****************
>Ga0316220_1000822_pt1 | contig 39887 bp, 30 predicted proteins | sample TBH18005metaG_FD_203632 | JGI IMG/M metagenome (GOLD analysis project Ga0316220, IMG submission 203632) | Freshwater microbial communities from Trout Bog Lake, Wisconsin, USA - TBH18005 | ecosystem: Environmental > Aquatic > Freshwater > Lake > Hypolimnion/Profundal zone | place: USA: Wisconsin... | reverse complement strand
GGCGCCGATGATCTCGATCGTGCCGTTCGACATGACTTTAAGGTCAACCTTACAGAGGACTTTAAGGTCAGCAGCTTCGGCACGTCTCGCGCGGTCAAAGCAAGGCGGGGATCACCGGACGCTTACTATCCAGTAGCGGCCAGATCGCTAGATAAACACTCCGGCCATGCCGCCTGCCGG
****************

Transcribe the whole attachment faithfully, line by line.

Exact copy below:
>Ga0316220_1000822_pt1 | contig 39887 bp, 30 predicted proteins | sample TBH18005metaG_FD_203632 | JGI IMG/M metagenome (GOLD analysis project Ga0316220, IMG submission 203632) | Freshwater microbial communities from Trout Bog Lake, Wisconsin, USA - TBH18005 | ecosystem: Environmental > Aquatic > Freshwater > Lake > Hypolimnion/Profundal zone | place: USA: Wisconsin... | reverse complement strand
GGCGCCGATGATCTCGATCGTGCCGTTCGACATGACTTTAAGGTCAACCTTACAGAGGACTTTAAGGTCAGCAGCTTCGGCACGTCTCGCGCGGTCAAAGCAAGGCGGGGATCACCGGACGCTTACTATCCAGTAGCGGCCAGATCGCTAGATAAACACTCCGGCCATGCCGCCTGCCGG